A deeply reported, eye-opening book about climate change, our brains, and the weight of nature on us all.
The march of climate change is stunning and vicious, with rising seas, extreme weather, and oppressive heat blanketing the globe. But its effects on our very brains constitute a public-health crisis that has gone largely unreported. Based on seven years of research, this book by the award-winning journalist and trained neuroscientist Clayton Page Aldern, synthesizes the emerging neuroscience, psychology, and behavioral economics of global warming and brain health. A masterpiece of literary journalism, this book shows readers how a changing environment is changing us today, from the inside out.
Aldern calls it the weight of nature.
Hotter temperatures make it harder to think clearly and problem-solve. They increase the chance of impulsive violence. Immigration judges are more likely to reject asylum applications on hotter days. Umpires, to miss calls. Air pollution, heatwaves, and hurricanes can warp and wear on memory, language, and sensory systems; wildfires seed PTSD. And climate-fueled ecosystem changes extend the reach of brain-disease carriers like mosquitos, brain-eating amoebas, and the bats that brought us the mental fog of long COVID.
How we feel about climate change matters deeply; but this is a book about much more than climate anxiety. As Aldern richly details, it is about the profound, direct action of global warming on our brains and behavior—and the most startling portrait yet of unforeseen environmental influences on our minds. From farms in the San Joaquin Valley and public schools across the United States to communities in Norway’s Arctic, the Micronesian islands, and the French Alps, this book is an unprecedented portrait of a global crisis we thought we understood.
About the Author
Clayton Aldern is a neuroscientist turned environmental journalist whose work has appeared in The Atlantic, The Guardian, The New Republic, Mother Jones, Vox, Newsweek, The Economist, Scientific American, and Grist, where he is a senior data reporter. His climate change data visualizations have appeared in a variety of forums, including on the US Senate floor in a speech by Sen. Sheldon Whitehouse.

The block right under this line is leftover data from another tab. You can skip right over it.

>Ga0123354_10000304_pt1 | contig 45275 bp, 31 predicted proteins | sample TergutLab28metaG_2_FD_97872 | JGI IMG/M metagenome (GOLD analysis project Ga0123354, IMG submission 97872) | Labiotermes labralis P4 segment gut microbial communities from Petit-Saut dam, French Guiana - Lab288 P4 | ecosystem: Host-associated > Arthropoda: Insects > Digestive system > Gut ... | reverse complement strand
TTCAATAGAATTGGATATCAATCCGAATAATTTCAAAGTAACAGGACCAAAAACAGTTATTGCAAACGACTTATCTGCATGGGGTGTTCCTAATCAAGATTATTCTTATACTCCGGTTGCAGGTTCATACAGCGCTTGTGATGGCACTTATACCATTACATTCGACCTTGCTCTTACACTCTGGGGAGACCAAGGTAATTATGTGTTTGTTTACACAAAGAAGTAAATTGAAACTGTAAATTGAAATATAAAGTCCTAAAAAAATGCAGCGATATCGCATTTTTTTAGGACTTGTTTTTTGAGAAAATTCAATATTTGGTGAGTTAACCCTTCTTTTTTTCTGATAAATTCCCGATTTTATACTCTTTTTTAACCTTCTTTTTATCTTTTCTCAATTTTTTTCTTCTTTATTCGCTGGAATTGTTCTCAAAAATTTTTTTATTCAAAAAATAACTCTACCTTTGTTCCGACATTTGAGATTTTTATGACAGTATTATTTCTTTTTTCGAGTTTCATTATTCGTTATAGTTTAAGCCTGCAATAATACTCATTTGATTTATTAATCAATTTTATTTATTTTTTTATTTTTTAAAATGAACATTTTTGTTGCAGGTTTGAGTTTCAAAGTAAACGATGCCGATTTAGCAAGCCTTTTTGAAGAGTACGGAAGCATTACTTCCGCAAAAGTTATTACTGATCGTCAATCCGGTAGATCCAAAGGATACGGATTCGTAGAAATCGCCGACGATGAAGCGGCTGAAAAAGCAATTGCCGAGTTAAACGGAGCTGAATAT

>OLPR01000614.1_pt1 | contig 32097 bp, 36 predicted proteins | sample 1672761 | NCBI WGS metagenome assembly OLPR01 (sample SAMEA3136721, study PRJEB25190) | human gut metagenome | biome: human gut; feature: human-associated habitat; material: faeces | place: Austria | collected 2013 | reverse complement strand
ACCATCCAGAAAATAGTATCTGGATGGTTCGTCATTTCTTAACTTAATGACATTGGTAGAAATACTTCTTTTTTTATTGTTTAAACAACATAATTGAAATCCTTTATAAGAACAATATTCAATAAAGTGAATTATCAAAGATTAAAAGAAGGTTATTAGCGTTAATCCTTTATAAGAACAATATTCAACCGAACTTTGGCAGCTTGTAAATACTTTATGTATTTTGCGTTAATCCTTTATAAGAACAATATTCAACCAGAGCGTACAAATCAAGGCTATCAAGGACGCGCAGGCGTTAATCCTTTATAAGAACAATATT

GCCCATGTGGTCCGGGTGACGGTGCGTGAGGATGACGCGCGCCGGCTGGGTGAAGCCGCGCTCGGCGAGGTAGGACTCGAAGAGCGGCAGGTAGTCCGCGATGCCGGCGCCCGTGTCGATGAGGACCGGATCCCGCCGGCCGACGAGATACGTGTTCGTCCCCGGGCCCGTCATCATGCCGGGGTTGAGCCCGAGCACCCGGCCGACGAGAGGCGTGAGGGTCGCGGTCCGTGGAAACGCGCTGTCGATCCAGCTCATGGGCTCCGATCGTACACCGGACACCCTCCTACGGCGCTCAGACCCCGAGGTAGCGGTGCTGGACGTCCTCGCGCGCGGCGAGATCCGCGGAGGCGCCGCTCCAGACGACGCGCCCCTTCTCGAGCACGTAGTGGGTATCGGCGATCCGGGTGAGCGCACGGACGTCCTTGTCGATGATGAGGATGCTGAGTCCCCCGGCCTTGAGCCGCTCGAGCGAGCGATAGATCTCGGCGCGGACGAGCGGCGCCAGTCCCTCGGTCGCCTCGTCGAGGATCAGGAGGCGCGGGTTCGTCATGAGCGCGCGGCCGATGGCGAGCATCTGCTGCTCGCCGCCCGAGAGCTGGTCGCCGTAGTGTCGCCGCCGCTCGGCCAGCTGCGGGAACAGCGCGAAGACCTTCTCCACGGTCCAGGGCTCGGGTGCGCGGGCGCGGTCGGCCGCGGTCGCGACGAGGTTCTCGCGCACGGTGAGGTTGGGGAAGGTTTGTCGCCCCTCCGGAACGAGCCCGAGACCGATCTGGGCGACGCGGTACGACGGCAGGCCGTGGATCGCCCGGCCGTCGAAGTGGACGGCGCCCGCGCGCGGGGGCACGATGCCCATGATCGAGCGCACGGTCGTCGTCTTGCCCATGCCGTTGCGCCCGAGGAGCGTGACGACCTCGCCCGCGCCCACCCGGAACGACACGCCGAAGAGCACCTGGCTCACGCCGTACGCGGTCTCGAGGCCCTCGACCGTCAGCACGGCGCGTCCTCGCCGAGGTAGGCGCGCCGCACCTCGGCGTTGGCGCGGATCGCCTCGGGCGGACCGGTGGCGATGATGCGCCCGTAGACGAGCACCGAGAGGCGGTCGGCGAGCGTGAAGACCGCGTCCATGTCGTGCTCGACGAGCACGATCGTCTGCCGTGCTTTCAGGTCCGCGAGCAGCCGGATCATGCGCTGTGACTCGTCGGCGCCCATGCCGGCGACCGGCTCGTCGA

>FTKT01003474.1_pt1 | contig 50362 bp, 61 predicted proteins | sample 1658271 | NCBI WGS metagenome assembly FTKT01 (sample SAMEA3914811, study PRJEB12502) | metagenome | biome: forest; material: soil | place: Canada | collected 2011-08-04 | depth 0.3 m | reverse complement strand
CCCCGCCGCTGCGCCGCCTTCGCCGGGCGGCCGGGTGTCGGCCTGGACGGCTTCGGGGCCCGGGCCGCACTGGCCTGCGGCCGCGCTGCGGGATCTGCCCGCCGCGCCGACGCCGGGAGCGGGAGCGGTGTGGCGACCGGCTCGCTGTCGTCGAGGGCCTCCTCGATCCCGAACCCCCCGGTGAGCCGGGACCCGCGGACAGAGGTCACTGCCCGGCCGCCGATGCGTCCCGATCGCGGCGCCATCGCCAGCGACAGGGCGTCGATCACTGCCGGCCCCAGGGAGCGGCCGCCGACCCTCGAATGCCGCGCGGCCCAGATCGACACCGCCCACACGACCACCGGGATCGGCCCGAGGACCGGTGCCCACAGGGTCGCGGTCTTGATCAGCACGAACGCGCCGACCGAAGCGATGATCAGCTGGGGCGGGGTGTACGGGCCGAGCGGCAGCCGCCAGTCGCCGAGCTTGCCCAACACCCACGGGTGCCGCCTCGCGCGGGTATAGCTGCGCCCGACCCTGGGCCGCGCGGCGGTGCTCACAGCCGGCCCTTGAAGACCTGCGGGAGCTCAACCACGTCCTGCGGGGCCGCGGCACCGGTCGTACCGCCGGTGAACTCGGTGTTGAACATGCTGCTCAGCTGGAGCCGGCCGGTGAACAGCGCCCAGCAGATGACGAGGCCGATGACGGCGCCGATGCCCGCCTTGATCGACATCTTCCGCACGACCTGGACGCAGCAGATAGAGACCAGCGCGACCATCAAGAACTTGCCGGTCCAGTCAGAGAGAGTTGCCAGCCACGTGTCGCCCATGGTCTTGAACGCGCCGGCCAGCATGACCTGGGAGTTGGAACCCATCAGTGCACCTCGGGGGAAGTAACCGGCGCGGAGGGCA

A Rhodes Scholar and a Reynolds Journalism Institute Fellow, he holds a master’s in neuroscience and a master’s in public policy from the University of Oxford. He is also a research affiliate at the Center for Studies in Demography and Ecology at the University of Washington, a grantee of the Pulitzer Center, and has contributed to reporting teams that have won a national Edward R. Murrow Award, multiple Online Journalism Awards, and the Breaking Barriers Award from the Institute for Nonprofit News. See claytonaldern.com or follow him on Twitter @compatibilism.
"This is your brain on climate change.... As Aldern demonstrates throughout this distressing yet urgently necessary book, climate change is affecting the very duration of our lives. This is a unique—and uniquely disturbing—addition to the literature. A lyrical and scientifically rigorous account of the emotional and physical toll climate change is taking on the human brain."—Kirkus, *starred review*
"Research on the deleterious psychological effects of severe heat offers a unique perspective on how humans will be changed by a warming world. Readers will be troubled." —Publishers Weekly
"Clayton Page Aldern’s writing is so engaging, his research so novel, and his inquiry into our brains and bodies so timely and revealing that this is a rare climate change book you’ll actually savor."—Alan Weisman, author of The World Without Us and Countdown
"It's hard, at this late date, to write something profound and new about the overarching crisis of our times. But Clayton Aldern has succeeded—this book is a triumph, rigorous in its reporting but also in its thinking and feeling. I learned an awful lot."—Bill McKibben, author of The End of Nature
“This important watershed book has powerful immediacy as it explains in a clear, warm voice precisely how climate change is making tiny incremental changes in our brains and bodies. Many believe that human brains and bodies can resist or adapt to a warming world. But we learn here that there are limits. Penetrating, intensely personal, and impossible to put down, this is a book you need to read.”—Annie Proulx, author of Fen, Bog and Swamp
“What a book! Profound, revelatory, exquisitely written – the Weight of Nature is an unnerving insight into the effects climate change is having on us, as human beings, right now. This is vital, urgent reading, a lifeline to lead us out of the labyrinth.” —Isabella Tree, author of Wilding